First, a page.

Parental leave and military service

By turning down the proposal for parental leave for fathers the Federal Council lacks vision and consistence.

A low cost policy

The parental leave would be far from weighting on Swiss public finances. The required 420 million francs per year would be covered by increasing the APG contributions (used to compensate the lost earnings due to military service and maternity leave) by 0.11 % of wages – in fact only by 0.06 % as contributions are anyway set to be reduced under current policy. This amounts to a mere 0.06 % of GDP. In “technical” terms this is called a rounding error.

Double standards

Still, the opponents to parental leave fear a heavy burden for the economy. According to them, an employee taking two leaves of 20 days each during his career (which can set flexibly in coordination with the employer) would be an unbearable cost. But then, having the employee spent 3 times as many days in annual military drills, with 6 training drill of 19 days each (6 times as many days if we count the initial recruit training) does not seem to be a problem at all. If the employee rises in army ranks the contrast is even more striking. Some reasoning leave me puzzled…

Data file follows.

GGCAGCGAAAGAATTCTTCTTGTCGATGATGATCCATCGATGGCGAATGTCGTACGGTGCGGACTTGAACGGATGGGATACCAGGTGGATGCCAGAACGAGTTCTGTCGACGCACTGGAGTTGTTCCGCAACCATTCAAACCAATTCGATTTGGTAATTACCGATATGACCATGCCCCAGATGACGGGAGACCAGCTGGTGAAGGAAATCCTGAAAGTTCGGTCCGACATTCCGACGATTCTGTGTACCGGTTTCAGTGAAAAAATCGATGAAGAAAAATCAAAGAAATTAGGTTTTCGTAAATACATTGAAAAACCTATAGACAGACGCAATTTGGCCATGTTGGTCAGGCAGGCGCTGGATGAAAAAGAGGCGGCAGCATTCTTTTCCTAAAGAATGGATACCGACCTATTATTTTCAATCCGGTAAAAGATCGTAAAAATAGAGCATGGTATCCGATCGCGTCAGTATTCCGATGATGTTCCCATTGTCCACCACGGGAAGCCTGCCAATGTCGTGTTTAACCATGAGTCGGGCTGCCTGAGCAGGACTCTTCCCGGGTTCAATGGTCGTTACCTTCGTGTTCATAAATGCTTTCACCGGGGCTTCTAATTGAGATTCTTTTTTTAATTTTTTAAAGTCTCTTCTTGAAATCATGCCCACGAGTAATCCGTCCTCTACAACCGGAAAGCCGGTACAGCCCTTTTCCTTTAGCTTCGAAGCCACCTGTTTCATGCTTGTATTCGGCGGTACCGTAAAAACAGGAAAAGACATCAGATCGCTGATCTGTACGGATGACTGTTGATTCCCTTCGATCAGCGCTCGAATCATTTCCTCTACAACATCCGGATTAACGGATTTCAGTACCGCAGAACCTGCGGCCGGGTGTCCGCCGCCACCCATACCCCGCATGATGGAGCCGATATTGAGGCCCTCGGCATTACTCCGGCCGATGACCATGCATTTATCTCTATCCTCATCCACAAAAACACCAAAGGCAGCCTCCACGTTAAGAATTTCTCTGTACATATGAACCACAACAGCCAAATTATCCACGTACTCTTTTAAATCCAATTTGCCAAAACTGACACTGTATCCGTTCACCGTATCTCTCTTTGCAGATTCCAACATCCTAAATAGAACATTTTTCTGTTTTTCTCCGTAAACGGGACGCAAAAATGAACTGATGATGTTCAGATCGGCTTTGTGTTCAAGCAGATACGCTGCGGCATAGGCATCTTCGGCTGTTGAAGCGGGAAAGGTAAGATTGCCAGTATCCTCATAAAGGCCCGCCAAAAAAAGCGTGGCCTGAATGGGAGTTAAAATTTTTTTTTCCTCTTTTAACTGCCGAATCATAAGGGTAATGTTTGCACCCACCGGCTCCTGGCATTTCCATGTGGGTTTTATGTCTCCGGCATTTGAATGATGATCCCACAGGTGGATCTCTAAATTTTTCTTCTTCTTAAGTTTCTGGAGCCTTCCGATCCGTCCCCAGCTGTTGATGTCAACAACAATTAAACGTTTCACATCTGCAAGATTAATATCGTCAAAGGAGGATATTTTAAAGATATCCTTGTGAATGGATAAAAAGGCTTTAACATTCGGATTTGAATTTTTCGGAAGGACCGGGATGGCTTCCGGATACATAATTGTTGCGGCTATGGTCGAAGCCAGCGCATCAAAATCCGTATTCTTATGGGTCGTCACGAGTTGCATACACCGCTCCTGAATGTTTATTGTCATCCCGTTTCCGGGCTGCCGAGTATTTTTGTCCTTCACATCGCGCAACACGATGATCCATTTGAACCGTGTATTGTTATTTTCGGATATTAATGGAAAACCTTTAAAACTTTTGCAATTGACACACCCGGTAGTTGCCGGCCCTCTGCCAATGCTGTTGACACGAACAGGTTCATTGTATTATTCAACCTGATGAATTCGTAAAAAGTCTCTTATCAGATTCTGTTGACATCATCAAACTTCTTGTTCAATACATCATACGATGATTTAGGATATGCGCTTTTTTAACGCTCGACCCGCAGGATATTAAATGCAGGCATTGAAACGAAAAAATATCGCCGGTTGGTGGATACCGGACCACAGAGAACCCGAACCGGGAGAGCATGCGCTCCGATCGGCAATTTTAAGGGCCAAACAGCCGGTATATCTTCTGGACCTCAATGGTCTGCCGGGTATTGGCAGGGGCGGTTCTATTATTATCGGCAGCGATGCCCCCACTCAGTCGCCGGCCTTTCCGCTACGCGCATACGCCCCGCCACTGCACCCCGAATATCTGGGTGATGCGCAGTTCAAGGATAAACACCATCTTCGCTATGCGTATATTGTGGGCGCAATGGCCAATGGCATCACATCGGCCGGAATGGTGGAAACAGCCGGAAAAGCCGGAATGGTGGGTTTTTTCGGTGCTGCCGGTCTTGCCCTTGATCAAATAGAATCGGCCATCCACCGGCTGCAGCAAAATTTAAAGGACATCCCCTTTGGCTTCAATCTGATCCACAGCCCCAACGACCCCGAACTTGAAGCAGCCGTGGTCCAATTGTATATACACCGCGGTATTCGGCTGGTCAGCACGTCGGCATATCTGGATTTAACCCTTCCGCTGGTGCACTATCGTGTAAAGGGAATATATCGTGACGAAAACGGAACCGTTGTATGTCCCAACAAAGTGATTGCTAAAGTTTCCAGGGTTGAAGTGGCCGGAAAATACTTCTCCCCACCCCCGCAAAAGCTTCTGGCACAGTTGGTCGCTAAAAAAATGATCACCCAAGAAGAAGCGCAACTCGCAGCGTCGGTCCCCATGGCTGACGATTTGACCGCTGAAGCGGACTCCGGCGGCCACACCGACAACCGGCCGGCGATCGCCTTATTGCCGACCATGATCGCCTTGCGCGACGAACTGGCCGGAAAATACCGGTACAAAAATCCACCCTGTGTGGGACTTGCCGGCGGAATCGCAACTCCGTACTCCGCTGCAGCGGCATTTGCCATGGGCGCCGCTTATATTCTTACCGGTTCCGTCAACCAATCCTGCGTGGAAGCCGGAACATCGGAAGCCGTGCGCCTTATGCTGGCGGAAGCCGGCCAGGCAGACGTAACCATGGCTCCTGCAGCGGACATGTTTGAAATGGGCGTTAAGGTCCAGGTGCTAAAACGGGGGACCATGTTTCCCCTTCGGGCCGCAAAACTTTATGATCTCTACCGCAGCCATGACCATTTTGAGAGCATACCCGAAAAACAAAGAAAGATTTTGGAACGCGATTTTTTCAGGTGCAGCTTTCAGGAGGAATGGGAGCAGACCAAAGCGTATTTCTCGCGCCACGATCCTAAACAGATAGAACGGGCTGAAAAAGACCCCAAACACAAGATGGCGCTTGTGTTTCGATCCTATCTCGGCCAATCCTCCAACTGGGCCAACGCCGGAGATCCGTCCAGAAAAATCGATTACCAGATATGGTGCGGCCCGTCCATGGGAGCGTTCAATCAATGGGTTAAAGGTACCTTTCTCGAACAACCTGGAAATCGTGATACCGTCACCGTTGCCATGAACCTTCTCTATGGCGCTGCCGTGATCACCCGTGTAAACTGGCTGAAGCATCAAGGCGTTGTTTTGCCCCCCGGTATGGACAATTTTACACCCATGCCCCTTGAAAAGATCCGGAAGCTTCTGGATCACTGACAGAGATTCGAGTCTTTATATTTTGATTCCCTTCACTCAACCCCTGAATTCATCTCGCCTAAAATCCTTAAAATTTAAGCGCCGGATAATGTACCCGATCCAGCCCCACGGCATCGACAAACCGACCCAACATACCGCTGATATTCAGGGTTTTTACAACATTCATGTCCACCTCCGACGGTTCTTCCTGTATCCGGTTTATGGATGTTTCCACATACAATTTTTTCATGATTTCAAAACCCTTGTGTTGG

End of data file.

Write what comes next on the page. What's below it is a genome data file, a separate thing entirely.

Thinking again, our politicians appear to have found a magic wand to boost the competitiveness of Swiss firms. With 61’750 births annually, firms would lose 1.2 million days because of parental leave. They currently lose 5 times as many days (close to 6 million) because of military training. All we have to do is then to reduce the army training deal to lift a massive burden from the shoulders of Swiss firms. Oh well, I am not holding my breath for this to happen.

Some vision if you please

All European countries have some form of parental leave, especially in Nordic countries where the economy seems to handle this just fine. Instead of taking a step towards a better sharing of domestic obligations between men and women, politicians remain stuck in a frightened accountant attitude. What a pity, Switzerland can do so much better.

Cédric Tille

Cédric Tille est professeur d'économie à l'Institut des IHEID de Genève depuis 2007. Il a auparavant travaillé pendant neuf ans comme économiste chercheur à la Federal Reserve Bank of New York. Il est spécialiste des questions macroéconomiques, en particulier des politiques monétaires et budgétaires et des dimensions internationales comme les flux financiers.

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